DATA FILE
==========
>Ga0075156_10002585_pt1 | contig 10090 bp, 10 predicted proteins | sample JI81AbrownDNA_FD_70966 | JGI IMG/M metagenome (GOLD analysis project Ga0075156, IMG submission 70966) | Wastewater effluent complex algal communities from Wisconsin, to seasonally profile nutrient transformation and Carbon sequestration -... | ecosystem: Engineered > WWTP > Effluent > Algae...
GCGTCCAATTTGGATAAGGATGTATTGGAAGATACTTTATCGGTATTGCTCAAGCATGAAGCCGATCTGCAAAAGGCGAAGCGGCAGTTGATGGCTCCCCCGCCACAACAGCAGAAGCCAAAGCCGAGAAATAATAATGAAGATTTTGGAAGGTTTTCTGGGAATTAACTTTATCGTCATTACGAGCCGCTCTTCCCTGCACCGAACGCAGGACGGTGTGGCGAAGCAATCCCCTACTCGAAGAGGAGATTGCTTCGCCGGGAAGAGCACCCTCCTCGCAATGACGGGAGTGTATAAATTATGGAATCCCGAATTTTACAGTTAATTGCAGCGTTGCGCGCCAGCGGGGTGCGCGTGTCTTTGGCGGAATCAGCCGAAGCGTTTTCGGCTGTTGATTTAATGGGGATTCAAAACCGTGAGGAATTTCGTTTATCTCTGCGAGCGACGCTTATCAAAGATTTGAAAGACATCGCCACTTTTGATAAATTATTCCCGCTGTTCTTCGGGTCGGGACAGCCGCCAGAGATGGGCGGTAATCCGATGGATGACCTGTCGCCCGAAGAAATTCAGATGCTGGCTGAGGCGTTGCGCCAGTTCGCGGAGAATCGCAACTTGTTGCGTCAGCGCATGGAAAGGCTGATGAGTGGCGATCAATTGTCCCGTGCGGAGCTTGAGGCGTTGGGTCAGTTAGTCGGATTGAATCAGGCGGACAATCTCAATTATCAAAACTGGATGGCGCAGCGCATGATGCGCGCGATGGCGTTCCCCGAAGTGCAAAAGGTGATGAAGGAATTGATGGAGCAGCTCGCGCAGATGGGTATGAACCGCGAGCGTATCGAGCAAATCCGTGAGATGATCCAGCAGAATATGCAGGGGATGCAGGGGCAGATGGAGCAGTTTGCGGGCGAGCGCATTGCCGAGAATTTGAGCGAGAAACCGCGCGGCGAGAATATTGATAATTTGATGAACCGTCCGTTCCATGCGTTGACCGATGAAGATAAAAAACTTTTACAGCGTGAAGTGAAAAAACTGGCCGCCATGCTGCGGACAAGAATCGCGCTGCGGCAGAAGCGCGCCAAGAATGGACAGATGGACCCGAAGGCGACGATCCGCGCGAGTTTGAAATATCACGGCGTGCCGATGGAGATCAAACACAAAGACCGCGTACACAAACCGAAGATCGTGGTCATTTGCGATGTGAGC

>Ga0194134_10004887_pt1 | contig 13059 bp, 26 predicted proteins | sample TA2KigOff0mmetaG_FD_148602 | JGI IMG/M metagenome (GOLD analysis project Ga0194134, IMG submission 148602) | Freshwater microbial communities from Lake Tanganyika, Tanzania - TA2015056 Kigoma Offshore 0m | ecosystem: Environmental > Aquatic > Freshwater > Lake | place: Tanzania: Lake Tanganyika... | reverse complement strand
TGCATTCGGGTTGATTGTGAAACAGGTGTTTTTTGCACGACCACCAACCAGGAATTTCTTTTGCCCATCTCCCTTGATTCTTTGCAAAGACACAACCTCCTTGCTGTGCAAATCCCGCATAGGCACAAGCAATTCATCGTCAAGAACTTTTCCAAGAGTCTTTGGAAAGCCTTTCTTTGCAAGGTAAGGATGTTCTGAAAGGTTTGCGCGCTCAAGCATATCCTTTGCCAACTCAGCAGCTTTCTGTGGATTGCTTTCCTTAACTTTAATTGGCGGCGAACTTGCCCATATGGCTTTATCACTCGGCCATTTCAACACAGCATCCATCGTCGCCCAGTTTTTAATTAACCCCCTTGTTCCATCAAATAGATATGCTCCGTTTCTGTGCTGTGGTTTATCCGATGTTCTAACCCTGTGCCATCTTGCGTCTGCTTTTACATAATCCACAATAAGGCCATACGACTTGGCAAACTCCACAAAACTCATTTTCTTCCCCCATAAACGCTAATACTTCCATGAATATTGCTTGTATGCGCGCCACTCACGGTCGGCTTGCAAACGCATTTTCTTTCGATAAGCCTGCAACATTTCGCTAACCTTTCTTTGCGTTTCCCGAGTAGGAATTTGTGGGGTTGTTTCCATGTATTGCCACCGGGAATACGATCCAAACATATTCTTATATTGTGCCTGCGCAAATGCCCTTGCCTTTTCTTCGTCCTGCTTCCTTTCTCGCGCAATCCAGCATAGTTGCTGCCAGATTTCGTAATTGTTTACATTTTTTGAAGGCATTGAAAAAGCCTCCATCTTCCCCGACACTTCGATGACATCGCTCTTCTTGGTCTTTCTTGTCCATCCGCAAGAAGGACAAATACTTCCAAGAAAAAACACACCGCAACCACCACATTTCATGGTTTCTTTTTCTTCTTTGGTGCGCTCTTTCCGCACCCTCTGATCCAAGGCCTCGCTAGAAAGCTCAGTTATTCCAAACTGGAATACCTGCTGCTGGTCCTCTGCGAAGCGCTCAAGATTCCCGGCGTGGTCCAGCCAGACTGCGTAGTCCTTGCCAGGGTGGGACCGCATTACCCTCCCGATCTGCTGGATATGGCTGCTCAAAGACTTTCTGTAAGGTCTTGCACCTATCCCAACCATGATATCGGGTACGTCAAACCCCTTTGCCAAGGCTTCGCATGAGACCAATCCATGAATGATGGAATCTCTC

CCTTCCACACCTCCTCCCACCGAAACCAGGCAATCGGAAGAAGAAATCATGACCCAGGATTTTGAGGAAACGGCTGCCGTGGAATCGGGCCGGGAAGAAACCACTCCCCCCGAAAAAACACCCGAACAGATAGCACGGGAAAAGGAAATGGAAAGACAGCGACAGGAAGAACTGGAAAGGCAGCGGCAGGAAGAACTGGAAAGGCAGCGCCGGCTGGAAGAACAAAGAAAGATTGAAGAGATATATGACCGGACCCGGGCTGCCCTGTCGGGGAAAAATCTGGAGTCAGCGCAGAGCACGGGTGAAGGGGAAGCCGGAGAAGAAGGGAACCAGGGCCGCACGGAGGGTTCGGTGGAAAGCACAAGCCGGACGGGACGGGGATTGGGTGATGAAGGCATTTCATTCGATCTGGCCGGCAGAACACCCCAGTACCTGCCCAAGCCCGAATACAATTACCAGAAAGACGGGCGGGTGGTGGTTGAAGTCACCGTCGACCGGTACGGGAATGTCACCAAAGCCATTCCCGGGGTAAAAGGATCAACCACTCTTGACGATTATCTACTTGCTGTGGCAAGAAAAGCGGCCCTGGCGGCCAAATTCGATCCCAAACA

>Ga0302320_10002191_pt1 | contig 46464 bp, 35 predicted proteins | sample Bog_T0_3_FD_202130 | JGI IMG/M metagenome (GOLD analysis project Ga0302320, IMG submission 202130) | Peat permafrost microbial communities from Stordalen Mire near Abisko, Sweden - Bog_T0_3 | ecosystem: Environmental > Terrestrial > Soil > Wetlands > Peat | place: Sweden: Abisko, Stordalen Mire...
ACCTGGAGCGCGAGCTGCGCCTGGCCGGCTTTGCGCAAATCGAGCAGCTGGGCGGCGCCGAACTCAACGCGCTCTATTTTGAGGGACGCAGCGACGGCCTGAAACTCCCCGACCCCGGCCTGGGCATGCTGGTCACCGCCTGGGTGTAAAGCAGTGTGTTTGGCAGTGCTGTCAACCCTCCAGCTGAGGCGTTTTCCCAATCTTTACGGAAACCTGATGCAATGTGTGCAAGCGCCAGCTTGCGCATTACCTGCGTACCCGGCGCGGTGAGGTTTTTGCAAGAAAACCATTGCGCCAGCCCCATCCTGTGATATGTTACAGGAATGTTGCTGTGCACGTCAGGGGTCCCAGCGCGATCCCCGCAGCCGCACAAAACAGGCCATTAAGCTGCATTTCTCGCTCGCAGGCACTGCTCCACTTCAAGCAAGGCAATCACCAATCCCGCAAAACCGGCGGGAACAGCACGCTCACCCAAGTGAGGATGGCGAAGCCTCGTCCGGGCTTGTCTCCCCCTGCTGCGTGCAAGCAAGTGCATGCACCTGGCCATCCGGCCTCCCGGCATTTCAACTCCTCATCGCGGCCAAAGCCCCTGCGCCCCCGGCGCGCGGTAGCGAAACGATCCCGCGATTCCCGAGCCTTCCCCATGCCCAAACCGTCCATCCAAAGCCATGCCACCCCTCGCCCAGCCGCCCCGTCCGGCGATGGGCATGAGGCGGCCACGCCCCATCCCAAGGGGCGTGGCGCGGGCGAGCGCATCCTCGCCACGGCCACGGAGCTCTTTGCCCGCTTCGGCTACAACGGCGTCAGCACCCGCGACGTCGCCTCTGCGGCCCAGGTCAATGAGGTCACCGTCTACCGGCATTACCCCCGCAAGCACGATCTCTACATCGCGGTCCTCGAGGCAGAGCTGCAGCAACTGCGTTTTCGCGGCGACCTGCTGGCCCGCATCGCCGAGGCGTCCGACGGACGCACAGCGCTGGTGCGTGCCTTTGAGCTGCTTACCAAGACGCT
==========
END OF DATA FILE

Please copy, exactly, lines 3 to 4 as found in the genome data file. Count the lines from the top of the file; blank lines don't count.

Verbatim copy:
>Ga0194134_10004887_pt1 | contig 13059 bp, 26 predicted proteins | sample TA2KigOff0mmetaG_FD_148602 | JGI IMG/M metagenome (GOLD analysis project Ga0194134, IMG submission 148602) | Freshwater microbial communities from Lake Tanganyika, Tanzania - TA2015056 Kigoma Offshore 0m | ecosystem: Environmental > Aquatic > Freshwater > Lake | place: Tanzania: Lake Tanganyika... | reverse complement strand
TGCATTCGGGTTGATTGTGAAACAGGTGTTTTTTGCACGACCACCAACCAGGAATTTCTTTTGCCCATCTCCCTTGATTCTTTGCAAAGACACAACCTCCTTGCTGTGCAAATCCCGCATAGGCACAAGCAATTCATCGTCAAGAACTTTTCCAAGAGTCTTTGGAAAGCCTTTCTTTGCAAGGTAAGGATGTTCTGAAAGGTTTGCGCGCTCAAGCATATCCTTTGCCAACTCAGCAGCTTTCTGTGGATTGCTTTCCTTAACTTTAATTGGCGGCGAACTTGCCCATATGGCTTTATCACTCGGCCATTTCAACACAGCATCCATCGTCGCCCAGTTTTTAATTAACCCCCTTGTTCCATCAAATAGATATGCTCCGTTTCTGTGCTGTGGTTTATCCGATGTTCTAACCCTGTGCCATCTTGCGTCTGCTTTTACATAATCCACAATAAGGCCATACGACTTGGCAAACTCCACAAAACTCATTTTCTTCCCCCATAAACGCTAATACTTCCATGAATATTGCTTGTATGCGCGCCACTCACGGTCGGCTTGCAAACGCATTTTCTTTCGATAAGCCTGCAACATTTCGCTAACCTTTCTTTGCGTTTCCCGAGTAGGAATTTGTGGGGTTGTTTCCATGTATTGCCACCGGGAATACGATCCAAACATATTCTTATATTGTGCCTGCGCAAATGCCCTTGCCTTTTCTTCGTCCTGCTTCCTTTCTCGCGCAATCCAGCATAGTTGCTGCCAGATTTCGTAATTGTTTACATTTTTTGAAGGCATTGAAAAAGCCTCCATCTTCCCCGACACTTCGATGACATCGCTCTTCTTGGTCTTTCTTGTCCATCCGCAAGAAGGACAAATACTTCCAAGAAAAAACACACCGCAACCACCACATTTCATGGTTTCTTTTTCTTCTTTGGTGCGCTCTTTCCGCACCCTCTGATCCAAGGCCTCGCTAGAAAGCTCAGTTATTCCAAACTGGAATACCTGCTGCTGGTCCTCTGCGAAGCGCTCAAGATTCCCGGCGTGGTCCAGCCAGACTGCGTAGTCCTTGCCAGGGTGGGACCGCATTACCCTCCCGATCTGCTGGATATGGCTGCTCAAAGACTTTCTGTAAGGTCTTGCACCTATCCCAACCATGATATCGGGTACGTCAAACCCCTTTGCCAAGGCTTCGCATGAGACCAATCCATGAATGATGGAATCTCTC